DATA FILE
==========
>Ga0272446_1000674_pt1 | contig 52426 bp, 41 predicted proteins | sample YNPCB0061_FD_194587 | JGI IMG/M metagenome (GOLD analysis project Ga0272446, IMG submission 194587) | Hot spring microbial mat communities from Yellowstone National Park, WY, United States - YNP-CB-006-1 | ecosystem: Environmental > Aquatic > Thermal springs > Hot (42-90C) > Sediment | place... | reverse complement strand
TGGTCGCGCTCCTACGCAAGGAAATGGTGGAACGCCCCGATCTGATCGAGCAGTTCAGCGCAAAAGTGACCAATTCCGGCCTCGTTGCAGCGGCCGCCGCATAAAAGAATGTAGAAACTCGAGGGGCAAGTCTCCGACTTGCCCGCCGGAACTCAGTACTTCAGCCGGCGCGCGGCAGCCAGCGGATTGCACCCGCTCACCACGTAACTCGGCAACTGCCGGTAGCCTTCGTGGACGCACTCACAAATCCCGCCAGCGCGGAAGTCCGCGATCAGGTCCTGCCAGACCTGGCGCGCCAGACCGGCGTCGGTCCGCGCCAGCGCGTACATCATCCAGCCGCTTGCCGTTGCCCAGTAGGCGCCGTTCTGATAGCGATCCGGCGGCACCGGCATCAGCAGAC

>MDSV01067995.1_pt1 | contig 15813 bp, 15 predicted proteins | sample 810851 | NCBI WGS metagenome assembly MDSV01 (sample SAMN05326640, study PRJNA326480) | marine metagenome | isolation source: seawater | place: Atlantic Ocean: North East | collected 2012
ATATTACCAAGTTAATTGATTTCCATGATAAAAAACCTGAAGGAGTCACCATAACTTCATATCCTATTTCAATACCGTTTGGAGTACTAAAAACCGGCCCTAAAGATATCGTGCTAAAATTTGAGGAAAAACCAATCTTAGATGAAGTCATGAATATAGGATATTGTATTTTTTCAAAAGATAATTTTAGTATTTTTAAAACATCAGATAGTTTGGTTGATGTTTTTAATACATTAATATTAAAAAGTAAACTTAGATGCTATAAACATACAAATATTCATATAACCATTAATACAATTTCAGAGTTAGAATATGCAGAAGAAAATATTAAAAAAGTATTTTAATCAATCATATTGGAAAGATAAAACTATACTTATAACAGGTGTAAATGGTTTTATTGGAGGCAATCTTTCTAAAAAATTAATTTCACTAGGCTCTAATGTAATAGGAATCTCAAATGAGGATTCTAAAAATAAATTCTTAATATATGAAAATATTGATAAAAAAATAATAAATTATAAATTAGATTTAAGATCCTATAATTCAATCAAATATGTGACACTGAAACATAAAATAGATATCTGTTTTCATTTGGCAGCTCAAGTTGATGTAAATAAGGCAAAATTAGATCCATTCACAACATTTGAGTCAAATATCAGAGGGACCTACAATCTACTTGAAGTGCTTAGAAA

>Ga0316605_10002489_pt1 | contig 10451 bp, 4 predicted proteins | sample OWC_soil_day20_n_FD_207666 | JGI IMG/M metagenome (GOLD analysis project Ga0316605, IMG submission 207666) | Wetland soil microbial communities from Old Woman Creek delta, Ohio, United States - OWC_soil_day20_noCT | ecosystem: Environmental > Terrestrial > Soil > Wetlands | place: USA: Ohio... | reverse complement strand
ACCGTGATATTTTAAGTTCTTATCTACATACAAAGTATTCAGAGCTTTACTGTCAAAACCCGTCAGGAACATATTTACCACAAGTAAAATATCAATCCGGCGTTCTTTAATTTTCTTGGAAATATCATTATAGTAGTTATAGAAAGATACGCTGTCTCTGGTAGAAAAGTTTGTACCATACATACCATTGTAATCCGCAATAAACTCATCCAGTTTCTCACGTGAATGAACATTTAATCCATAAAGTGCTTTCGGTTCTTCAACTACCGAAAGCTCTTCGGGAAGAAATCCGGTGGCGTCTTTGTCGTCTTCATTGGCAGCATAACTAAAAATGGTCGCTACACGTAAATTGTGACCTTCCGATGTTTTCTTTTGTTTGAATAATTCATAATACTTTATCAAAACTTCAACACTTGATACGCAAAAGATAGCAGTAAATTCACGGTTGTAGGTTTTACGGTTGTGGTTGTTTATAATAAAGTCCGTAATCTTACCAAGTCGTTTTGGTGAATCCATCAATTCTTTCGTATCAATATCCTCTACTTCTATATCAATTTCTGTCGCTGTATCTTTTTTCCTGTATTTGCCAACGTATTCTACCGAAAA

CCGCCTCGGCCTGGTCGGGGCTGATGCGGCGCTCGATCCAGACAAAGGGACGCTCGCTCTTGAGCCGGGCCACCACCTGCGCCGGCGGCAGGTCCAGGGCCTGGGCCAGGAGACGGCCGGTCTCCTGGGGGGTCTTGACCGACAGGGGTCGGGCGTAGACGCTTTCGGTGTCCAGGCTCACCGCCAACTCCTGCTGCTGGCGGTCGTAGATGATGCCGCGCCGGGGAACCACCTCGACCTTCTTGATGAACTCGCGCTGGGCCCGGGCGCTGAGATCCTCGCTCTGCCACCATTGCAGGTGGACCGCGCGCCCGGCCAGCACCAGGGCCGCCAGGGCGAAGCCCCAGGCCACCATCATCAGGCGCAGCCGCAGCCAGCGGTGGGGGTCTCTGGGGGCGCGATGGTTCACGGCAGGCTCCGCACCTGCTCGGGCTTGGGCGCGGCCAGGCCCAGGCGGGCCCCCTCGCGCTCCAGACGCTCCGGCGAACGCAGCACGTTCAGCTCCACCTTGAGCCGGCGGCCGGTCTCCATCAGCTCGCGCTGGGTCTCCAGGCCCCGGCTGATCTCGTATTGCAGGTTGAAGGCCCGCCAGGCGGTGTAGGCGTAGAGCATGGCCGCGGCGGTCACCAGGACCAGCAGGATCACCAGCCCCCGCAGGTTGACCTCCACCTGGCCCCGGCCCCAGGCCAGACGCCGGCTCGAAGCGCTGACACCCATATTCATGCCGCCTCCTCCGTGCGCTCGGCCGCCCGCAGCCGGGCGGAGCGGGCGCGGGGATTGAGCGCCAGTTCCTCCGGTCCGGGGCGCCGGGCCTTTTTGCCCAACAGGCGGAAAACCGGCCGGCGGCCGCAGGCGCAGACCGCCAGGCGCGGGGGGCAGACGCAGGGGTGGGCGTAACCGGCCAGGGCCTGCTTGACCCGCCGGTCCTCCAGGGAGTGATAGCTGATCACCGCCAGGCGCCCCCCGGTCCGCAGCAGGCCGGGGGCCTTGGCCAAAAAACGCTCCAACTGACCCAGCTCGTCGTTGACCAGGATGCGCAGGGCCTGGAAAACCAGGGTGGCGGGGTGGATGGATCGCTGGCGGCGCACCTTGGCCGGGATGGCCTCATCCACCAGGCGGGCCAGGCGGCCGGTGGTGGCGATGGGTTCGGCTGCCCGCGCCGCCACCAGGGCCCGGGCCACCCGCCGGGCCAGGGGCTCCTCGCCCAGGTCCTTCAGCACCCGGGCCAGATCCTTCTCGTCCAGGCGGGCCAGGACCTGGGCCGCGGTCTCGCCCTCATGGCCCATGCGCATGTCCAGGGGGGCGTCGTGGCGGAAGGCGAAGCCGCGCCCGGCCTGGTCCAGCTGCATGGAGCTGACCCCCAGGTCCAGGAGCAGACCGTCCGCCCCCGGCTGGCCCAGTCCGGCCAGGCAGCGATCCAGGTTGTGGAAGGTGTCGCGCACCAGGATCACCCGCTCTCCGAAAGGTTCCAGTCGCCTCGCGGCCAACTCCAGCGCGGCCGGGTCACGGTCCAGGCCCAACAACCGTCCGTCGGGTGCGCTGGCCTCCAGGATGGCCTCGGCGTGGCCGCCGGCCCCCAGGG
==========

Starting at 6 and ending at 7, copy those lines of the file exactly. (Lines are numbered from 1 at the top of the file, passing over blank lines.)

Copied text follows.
ACCGTGATATTTTAAGTTCTTATCTACATACAAAGTATTCAGAGCTTTACTGTCAAAACCCGTCAGGAACATATTTACCACAAGTAAAATATCAATCCGGCGTTCTTTAATTTTCTTGGAAATATCATTATAGTAGTTATAGAAAGATACGCTGTCTCTGGTAGAAAAGTTTGTACCATACATACCATTGTAATCCGCAATAAACTCATCCAGTTTCTCACGTGAATGAACATTTAATCCATAAAGTGCTTTCGGTTCTTCAACTACCGAAAGCTCTTCGGGAAGAAATCCGGTGGCGTCTTTGTCGTCTTCATTGGCAGCATAACTAAAAATGGTCGCTACACGTAAATTGTGACCTTCCGATGTTTTCTTTTGTTTGAATAATTCATAATACTTTATCAAAACTTCAACACTTGATACGCAAAAGATAGCAGTAAATTCACGGTTGTAGGTTTTACGGTTGTGGTTGTTTATAATAAAGTCCGTAATCTTACCAAGTCGTTTTGGTGAATCCATCAATTCTTTCGTATCAATATCCTCTACTTCTATATCAATTTCTGTCGCTGTATCTTTTTTCCTGTATTTGCCAACGTATTCTACCGAAAA

CCGCCTCGGCCTGGTCGGGGCTGATGCGGCGCTCGATCCAGACAAAGGGACGCTCGCTCTTGAGCCGGGCCACCACCTGCGCCGGCGGCAGGTCCAGGGCCTGGGCCAGGAGACGGCCGGTCTCCTGGGGGGTCTTGACCGACAGGGGTCGGGCGTAGACGCTTTCGGTGTCCAGGCTCACCGCCAACTCCTGCTGCTGGCGGTCGTAGATGATGCCGCGCCGGGGAACCACCTCGACCTTCTTGATGAACTCGCGCTGGGCCCGGGCGCTGAGATCCTCGCTCTGCCACCATTGCAGGTGGACCGCGCGCCCGGCCAGCACCAGGGCCGCCAGGGCGAAGCCCCAGGCCACCATCATCAGGCGCAGCCGCAGCCAGCGGTGGGGGTCTCTGGGGGCGCGATGGTTCACGGCAGGCTCCGCACCTGCTCGGGCTTGGGCGCGGCCAGGCCCAGGCGGGCCCCCTCGCGCTCCAGACGCTCCGGCGAACGCAGCACGTTCAGCTCCACCTTGAGCCGGCGGCCGGTCTCCATCAGCTCGCGCTGGGTCTCCAGGCCCCGGCTGATCTCGTATTGCAGGTTGAAGGCCCGCCAGGCGGTGTAGGCGTAGAGCATGGCCGCGGCGGTCACCAGGACCAGCAGGATCACCAGCCCCCGCAGGTTGACCTCCACCTGGCCCCGGCCCCAGGCCAGACGCCGGCTCGAAGCGCTGACACCCATATTCATGCCGCCTCCTCCGTGCGCTCGGCCGCCCGCAGCCGGGCGGAGCGGGCGCGGGGATTGAGCGCCAGTTCCTCCGGTCCGGGGCGCCGGGCCTTTTTGCCCAACAGGCGGAAAACCGGCCGGCGGCCGCAGGCGCAGACCGCCAGGCGCGGGGGGCAGACGCAGGGGTGGGCGTAACCGGCCAGGGCCTGCTTGACCCGCCGGTCCTCCAGGGAGTGATAGCTGATCACCGCCAGGCGCCCCCCGGTCCGCAGCAGGCCGGGGGCCTTGGCCAAAAAACGCTCCAACTGACCCAGCTCGTCGTTGACCAGGATGCGCAGGGCCTGGAAAACCAGGGTGGCGGGGTGGATGGATCGCTGGCGGCGCACCTTGGCCGGGATGGCCTCATCCACCAGGCGGGCCAGGCGGCCGGTGGTGGCGATGGGTTCGGCTGCCCGCGCCGCCACCAGGGCCCGGGCCACCCGCCGGGCCAGGGGCTCCTCGCCCAGGTCCTTCAGCACCCGGGCCAGATCCTTCTCGTCCAGGCGGGCCAGGACCTGGGCCGCGGTCTCGCCCTCATGGCCCATGCGCATGTCCAGGGGGGCGTCGTGGCGGAAGGCGAAGCCGCGCCCGGCCTGGTCCAGCTGCATGGAGCTGACCCCCAGGTCCAGGAGCAGACCGTCCGCCCCCGGCTGGCCCAGTCCGGCCAGGCAGCGATCCAGGTTGTGGAAGGTGTCGCGCACCAGGATCACCCGCTCTCCGAAAGGTTCCAGTCGCCTCGCGGCCAACTCCAGCGCGGCCGGGTCACGGTCCAGGCCCAACAACCGTCCGTCGGGTGCGCTGGCCTCCAGGATGGCCTCGGCGTGGCCGCCGGCCCCCAGGG